I’m scoring the airports on this trip, because I know something is going to go sideways on the flight and it will be interesting to try to compare the experience objectively.
- No line at the United counter, 1 point (of course it’s for an 11:30 pm flight).
- Only one metal detector open, with a screener who wants to see everyone’s pass after the person at the head of the line already checked it: – 1 point.
- Not setting off the metal detector with my glasses or my shoes: 1 point.
- WiFi in the terminal, 2 points. – 1 point for WayPort paid rather than free (but at least it’s a paid service that I already subscribe to).
- No one at the gate to check if I can get exit row seats, – 1 point.
- No travel services open in the N gates: -1 point.
So far SeaTac is pretty neutral (or, less favorably, scores a big goose egg).
I find myself thinking more often these days about what blogs should be, even as I spend less time thinking about what I actually blog. Not necessarily a good combination. But I sometimes think that the relative effortlessness with which really practiced bloggers post is less a factor of short attention spans or carelessness (though there are plenty, myself included, who are guilty of both) and more a factor of practice. And, over time, of self-knowledge.
Someone asked me what blogging was the other day. My reply: “It’s an individual’s perspective on life, usually but not necessarily of the online variety.” After taking that thought away, I’m not sure I’m satisfied with it. After all, Real Live Preacher doesn’t blog about online life; neither does Julie Powell; neither (usually) does Tony Pierce. And neither, really, does Dave Winer, not anymore. So that leaves us with “an individual’s perspective on life.” Hmm. Not satisfactory, but let’s start with that.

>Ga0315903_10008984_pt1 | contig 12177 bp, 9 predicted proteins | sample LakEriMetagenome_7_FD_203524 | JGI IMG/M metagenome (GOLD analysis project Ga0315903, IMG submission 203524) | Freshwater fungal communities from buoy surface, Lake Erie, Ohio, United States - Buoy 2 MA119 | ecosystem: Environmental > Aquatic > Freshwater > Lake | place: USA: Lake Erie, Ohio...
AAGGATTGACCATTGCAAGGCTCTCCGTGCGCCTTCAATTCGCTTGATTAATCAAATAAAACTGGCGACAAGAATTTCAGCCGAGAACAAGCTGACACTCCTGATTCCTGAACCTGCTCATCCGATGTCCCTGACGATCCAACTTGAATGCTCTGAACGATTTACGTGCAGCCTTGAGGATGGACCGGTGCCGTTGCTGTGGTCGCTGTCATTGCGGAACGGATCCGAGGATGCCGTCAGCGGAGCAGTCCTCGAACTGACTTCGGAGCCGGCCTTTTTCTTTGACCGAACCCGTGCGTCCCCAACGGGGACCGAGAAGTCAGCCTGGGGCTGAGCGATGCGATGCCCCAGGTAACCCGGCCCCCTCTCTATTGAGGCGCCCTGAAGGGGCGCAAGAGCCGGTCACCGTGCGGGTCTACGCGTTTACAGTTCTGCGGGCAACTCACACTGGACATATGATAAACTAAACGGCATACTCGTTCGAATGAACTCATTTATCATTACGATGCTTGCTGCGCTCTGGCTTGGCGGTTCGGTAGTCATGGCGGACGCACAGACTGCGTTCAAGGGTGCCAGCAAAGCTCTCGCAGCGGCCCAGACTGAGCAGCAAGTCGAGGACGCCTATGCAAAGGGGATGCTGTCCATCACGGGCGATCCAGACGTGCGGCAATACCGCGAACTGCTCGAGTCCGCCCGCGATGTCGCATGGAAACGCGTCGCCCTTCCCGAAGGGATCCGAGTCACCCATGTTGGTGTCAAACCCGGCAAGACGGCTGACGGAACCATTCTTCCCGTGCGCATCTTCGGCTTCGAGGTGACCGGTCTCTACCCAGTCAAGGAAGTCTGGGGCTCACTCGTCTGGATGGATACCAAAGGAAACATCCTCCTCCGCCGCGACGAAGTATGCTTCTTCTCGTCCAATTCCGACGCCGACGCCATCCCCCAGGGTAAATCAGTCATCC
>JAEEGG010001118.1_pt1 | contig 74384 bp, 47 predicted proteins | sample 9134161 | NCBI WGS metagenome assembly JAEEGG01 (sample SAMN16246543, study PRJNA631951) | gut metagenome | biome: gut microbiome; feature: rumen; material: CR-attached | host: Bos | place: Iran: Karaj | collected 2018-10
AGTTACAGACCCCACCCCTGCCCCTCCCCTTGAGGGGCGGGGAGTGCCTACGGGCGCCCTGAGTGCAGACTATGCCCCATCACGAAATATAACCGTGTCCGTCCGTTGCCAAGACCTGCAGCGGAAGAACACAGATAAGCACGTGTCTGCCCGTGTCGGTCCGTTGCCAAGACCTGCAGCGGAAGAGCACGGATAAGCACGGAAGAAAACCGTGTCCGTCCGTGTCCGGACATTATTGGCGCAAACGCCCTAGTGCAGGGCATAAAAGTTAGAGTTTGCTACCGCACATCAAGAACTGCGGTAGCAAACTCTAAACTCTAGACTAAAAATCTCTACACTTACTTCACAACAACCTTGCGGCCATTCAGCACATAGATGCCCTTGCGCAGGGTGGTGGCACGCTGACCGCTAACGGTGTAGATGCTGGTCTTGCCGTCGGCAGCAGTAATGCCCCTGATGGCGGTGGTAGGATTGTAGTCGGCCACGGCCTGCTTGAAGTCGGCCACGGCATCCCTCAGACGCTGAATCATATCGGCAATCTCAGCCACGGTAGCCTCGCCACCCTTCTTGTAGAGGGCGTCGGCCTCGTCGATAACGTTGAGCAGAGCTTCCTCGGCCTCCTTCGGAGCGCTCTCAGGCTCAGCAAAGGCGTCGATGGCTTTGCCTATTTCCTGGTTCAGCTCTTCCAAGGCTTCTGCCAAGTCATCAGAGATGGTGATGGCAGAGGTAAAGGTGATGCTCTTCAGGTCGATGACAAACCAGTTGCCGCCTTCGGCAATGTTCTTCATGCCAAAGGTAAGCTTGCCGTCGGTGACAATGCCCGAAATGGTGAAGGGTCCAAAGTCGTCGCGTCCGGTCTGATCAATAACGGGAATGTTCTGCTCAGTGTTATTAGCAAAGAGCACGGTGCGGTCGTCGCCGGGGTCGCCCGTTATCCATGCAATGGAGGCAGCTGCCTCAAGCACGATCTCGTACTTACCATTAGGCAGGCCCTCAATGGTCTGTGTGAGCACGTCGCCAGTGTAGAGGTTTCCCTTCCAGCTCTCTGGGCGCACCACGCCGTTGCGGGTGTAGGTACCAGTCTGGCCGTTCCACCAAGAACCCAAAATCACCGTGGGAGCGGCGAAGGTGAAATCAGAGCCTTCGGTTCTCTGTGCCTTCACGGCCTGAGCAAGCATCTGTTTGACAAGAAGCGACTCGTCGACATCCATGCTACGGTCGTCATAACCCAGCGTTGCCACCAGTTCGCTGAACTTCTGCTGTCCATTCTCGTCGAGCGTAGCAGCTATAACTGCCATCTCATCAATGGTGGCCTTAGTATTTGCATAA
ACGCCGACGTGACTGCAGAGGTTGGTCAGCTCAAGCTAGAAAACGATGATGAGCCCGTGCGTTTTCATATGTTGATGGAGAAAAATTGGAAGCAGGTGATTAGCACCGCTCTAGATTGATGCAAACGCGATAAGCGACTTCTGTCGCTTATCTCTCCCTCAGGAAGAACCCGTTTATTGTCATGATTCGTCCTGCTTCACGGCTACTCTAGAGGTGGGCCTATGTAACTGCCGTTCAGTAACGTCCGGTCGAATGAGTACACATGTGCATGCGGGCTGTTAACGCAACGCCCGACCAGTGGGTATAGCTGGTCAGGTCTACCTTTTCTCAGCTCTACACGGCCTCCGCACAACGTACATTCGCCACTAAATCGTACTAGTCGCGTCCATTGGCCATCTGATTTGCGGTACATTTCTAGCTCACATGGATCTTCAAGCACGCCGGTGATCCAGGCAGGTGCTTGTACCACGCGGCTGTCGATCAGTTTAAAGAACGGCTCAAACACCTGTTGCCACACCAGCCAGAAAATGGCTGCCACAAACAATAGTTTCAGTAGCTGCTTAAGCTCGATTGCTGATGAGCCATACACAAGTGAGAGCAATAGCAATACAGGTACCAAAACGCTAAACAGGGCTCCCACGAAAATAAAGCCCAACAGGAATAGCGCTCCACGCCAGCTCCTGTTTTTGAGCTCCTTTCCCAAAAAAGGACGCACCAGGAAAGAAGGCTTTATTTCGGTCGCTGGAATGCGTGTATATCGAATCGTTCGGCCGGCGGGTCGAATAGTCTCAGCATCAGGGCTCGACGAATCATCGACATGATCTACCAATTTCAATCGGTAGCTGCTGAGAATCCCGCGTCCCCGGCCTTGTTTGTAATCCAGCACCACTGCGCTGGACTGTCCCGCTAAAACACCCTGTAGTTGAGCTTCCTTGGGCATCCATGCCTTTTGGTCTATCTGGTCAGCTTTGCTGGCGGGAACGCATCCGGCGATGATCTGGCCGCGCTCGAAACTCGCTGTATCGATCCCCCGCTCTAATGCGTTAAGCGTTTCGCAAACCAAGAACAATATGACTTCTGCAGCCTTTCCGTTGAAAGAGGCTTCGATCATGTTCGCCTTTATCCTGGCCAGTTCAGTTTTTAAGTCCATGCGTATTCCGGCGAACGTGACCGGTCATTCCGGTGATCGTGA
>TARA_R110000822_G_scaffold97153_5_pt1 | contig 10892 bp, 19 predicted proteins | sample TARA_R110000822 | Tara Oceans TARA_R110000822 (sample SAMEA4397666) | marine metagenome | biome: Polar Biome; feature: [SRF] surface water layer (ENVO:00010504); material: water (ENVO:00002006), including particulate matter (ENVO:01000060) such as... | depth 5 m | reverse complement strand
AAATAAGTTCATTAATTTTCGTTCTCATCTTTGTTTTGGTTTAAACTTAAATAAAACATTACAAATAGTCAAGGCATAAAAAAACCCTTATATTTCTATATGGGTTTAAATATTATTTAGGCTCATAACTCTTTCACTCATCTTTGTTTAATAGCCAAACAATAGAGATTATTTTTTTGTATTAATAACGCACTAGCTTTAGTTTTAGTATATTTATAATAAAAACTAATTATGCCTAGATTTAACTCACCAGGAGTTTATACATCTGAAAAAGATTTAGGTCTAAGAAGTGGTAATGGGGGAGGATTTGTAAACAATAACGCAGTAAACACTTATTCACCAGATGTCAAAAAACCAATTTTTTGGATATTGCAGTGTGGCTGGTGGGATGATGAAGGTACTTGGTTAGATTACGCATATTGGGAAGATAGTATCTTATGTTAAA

What does that individual perspective mean? Well, for one thing, it’s personal. Regardless of whether you’re compiling lists of links or writing essays, the blog reflects your perspective. The better blogs are more personal, not less; they put that personality out there and reveal all the subjectivity up front.
So what does this have to do with business? Maybe nothing. But even at large companies like Microsoft, we need to connect to our customers and understand them—and, sometimes harder, have them understand us. Maybe blogging is a way to do that that transcends being there in newsgroups or posting anonymous advice to the corporate website.
I’m doing my best to get ready for BloggerCon. I’m downloading the Lydon interviews for listening on the plane; I’ve read the conference blog for days; I’ve signed up for dinner with Doc Searls (but will they let me bring my spouse?); am I forgetting anything prior to the conference?
Yes. I need to put my humble hat and my listening ears on. This is the first place I’ll be with other bloggers (outside the Seattle circle) who will know me not as “Tim of Jarrett House North” but rather “Tim the Microsoft blogger.” I expect I’ll get a lot of input, some of it friendly, some constructive, and some impassioned. And I expect a lot of it will be really good. But the important thing is, I’m not going to speak; I’m going to learn.
I’ll be in beautiful sunny Cambridge this week to talk to MIT and Harvard business school students about Microsoft. I’ll also be at the BloggerCon this weekend. In between I hope to squeeze in a little vacation and maybe celebrate our anniversary (Lisa is coming along).
I tend to be productive blogging on the plane; between airport wifi and long hours of enforced immobility, I find time to write software and get ideas out into words. Hope this trip continues the trend.